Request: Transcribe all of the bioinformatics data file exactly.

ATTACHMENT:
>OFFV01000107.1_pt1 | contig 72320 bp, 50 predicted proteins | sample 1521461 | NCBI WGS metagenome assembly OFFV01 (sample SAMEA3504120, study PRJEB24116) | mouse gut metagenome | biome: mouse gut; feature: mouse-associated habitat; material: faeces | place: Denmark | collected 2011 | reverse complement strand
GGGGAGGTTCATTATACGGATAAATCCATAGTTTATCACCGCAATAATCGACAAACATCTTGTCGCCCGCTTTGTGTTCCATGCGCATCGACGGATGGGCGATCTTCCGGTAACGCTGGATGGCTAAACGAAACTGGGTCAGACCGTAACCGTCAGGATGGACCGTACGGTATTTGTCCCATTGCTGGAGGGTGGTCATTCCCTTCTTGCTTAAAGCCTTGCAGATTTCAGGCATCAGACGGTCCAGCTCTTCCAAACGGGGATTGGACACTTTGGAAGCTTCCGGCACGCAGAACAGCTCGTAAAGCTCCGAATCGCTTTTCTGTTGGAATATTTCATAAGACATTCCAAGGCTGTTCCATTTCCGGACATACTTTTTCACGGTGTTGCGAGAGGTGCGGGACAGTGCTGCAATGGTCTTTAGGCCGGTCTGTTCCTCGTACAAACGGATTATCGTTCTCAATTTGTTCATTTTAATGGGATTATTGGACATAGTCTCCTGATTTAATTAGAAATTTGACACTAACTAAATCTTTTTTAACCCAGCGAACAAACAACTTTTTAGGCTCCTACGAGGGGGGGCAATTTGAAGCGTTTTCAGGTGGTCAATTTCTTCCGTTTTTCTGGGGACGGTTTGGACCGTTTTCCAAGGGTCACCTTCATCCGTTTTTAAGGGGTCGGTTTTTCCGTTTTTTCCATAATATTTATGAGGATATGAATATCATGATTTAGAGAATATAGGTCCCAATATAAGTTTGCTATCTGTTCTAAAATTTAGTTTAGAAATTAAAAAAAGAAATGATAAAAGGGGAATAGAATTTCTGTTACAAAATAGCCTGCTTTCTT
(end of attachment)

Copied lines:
>OFFV01000107.1_pt1 | contig 72320 bp, 50 predicted proteins | sample 1521461 | NCBI WGS metagenome assembly OFFV01 (sample SAMEA3504120, study PRJEB24116) | mouse gut metagenome | biome: mouse gut; feature: mouse-associated habitat; material: faeces | place: Denmark | collected 2011 | reverse complement strand
GGGGAGGTTCATTATACGGATAAATCCATAGTTTATCACCGCAATAATCGACAAACATCTTGTCGCCCGCTTTGTGTTCCATGCGCATCGACGGATGGGCGATCTTCCGGTAACGCTGGATGGCTAAACGAAACTGGGTCAGACCGTAACCGTCAGGATGGACCGTACGGTATTTGTCCCATTGCTGGAGGGTGGTCATTCCCTTCTTGCTTAAAGCCTTGCAGATTTCAGGCATCAGACGGTCCAGCTCTTCCAAACGGGGATTGGACACTTTGGAAGCTTCCGGCACGCAGAACAGCTCGTAAAGCTCCGAATCGCTTTTCTGTTGGAATATTTCATAAGACATTCCAAGGCTGTTCCATTTCCGGACATACTTTTTCACGGTGTTGCGAGAGGTGCGGGACAGTGCTGCAATGGTCTTTAGGCCGGTCTGTTCCTCGTACAAACGGATTATCGTTCTCAATTTGTTCATTTTAATGGGATTATTGGACATAGTCTCCTGATTTAATTAGAAATTTGACACTAACTAAATCTTTTTTAACCCAGCGAACAAACAACTTTTTAGGCTCCTACGAGGGGGGGCAATTTGAAGCGTTTTCAGGTGGTCAATTTCTTCCGTTTTTCTGGGGACGGTTTGGACCGTTTTCCAAGGGTCACCTTCATCCGTTTTTAAGGGGTCGGTTTTTCCGTTTTTTCCATAATATTTATGAGGATATGAATATCATGATTTAGAGAATATAGGTCCCAATATAAGTTTGCTATCTGTTCTAAAATTTAGTTTAGAAATTAAAAAAAGAAATGATAAAAGGGGAATAGAATTTCTGTTACAAAATAGCCTGCTTTCTT